Dig­nity not an is­sue for pri­vate schools when par­ents can’t pay

The Sunday Independent - - NEWS - NABEE­LAH SHAIKH

THE case of a Pi­eter­mar­itzburg pupil who was placed in soli­tary con­fine­ment for three days af­ter her par­ents de­faulted on school fee pay­ments has brought the poli­cies of in­de­pen­dent schools into the fir­ing line.

Out­raged par­ents who re­acted to the in­ci­dent on so­cial media this week said the school was wrong to have acted in the man­ner t did and that its pol­icy was un­con­sti­tu­tional.

But the In­de­pen­dent Schools As­so­ci­a­tion of South­ern Africa (Isasa) main­tains a tough stance on the is­sue of non-pay­ment of school fees.

Lebogang Mon­t­jane, Isasa ex­ec­u­tive direc­tor, said no school ex­cluded a learner as a first re­sort.

He said it was, in­vari­ably, a des­per­ate last act.

The Sun­day Tribune re­ported that the Grade 10 pupil at the Ep­worth School was dis­ci­plined by be­ing placed in soli­tary af­ter her par­ents were in ar­rears with school fees which were R60 000 per term.

The par­ent claimed he was only R12 000 short and had fi­nan­cial dif­fi­cul­ties which led to him try­ing to raise the money.

The pupil was un­able to in­ter­act with her peers or at­tend classes.

“Of­ten ex­haus­tive ef­forts are made to con­tact a par­ent and com­mu­ni­cate with them as to the pre­cise na­ture of the debt and con­se­quences of non-pay­ment. Count­less calls, e-mails and letters are sent home with learn­ers,” he said.

“But, when par­ents do not com­mu­ni­cate with a school, yet keep send­ing their child to the premises, they know­ingly place their child in an awk­ward sit­u­a­tion, seem­ingly without con­cern for their child’s dis­com­fort,” said Mon­t­jane.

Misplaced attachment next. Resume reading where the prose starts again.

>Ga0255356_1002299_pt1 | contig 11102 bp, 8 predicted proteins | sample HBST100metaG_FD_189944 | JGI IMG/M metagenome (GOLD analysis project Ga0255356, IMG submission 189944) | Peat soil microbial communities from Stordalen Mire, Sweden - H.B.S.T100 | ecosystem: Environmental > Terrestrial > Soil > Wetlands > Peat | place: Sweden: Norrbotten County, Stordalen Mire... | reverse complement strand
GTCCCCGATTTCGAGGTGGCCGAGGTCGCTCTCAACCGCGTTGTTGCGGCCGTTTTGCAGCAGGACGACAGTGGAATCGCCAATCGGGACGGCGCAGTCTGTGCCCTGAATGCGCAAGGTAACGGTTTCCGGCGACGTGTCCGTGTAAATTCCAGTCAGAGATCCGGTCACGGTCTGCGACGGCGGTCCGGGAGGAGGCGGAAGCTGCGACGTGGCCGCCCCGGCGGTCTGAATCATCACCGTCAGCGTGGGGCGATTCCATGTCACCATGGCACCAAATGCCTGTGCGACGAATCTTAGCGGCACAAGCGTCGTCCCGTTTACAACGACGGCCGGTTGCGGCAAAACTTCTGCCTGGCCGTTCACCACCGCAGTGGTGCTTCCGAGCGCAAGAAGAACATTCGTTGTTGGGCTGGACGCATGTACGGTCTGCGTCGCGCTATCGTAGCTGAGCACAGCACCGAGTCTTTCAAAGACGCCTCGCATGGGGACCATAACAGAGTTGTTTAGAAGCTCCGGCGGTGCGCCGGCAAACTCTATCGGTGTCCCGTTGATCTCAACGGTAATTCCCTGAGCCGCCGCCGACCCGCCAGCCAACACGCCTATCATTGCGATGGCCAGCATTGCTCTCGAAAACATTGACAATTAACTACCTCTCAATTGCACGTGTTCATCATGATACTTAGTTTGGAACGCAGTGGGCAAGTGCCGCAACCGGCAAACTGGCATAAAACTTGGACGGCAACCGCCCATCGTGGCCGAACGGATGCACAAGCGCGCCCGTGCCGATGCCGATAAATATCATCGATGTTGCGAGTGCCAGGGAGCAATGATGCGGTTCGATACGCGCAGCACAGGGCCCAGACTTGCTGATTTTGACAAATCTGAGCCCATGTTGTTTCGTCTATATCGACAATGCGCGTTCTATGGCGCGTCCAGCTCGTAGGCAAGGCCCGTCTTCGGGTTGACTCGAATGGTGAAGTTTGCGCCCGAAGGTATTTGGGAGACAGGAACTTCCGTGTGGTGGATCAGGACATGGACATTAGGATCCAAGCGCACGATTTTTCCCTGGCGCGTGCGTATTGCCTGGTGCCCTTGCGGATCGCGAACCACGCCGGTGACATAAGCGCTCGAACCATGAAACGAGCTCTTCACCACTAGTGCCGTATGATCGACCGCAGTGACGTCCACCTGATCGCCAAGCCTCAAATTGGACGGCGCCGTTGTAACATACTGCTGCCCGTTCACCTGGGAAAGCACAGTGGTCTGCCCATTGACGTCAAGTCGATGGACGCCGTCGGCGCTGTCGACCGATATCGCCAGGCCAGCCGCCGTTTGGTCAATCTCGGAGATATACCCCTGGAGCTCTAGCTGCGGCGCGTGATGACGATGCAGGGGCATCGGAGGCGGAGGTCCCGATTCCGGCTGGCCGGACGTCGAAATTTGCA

He said these same par­ents were quick to ac­cuse the school of be­ing “un­kind” to a child for ex­clud­ing them from (un­paid for) classes.

“If any­thing, schools are ex­ces­sively mind­ful of the feel­ings and needs of the learner and many times schools will wait pa­tiently for some pay­ment to be made,” said Mon­jane.

Chil­dren’s rights ac­tivists spoke out on the Ep­worth School is­sue say­ing that crim­i­nal charges should be laid against the school.

Re­act­ing to the in­ci­dent on, on so­cial media, Ajith Ram­goon said:

“There is some­thing das­tardly wrong with this.

“A school is sup­posed to be a safe place, so for the prin­ci­pal to say that the pupil was placed in a safe place sug­gests that she is grossly out of touch with re­al­ity. They can’t be in the ed­u­ca­tion busi­ness. The school lacks com­pas­sion.”

“The par­ent should move the child to a good pub­lic school where there is more warmth, sin­cer­ity and love for the child,” he said.

The school says they could not dis­cuss the spe­cific child as they were pro­hib­ited from do­ing so in terms of var­i­ous leg­is­la­tion.

They did say that in terms of de­fault­ing par­ents, the pupils are then moved to a safe place un­til their par­ents ei­ther col­lect them or set­tle the out­stand­ing debt.

They said this was done when de­fault­ers ex­ceeded R100 000.

The Ep­worth pupil is con­tin­u­ing her stud­ies at the school af­ter the pay­ment is­sue was re­solved.


Lebogang Mon­t­jane, In­de­pen­dent Schools As­so­ci­a­tion of South Africa head, main­tains a tough stance on non-pay­ment of school fees

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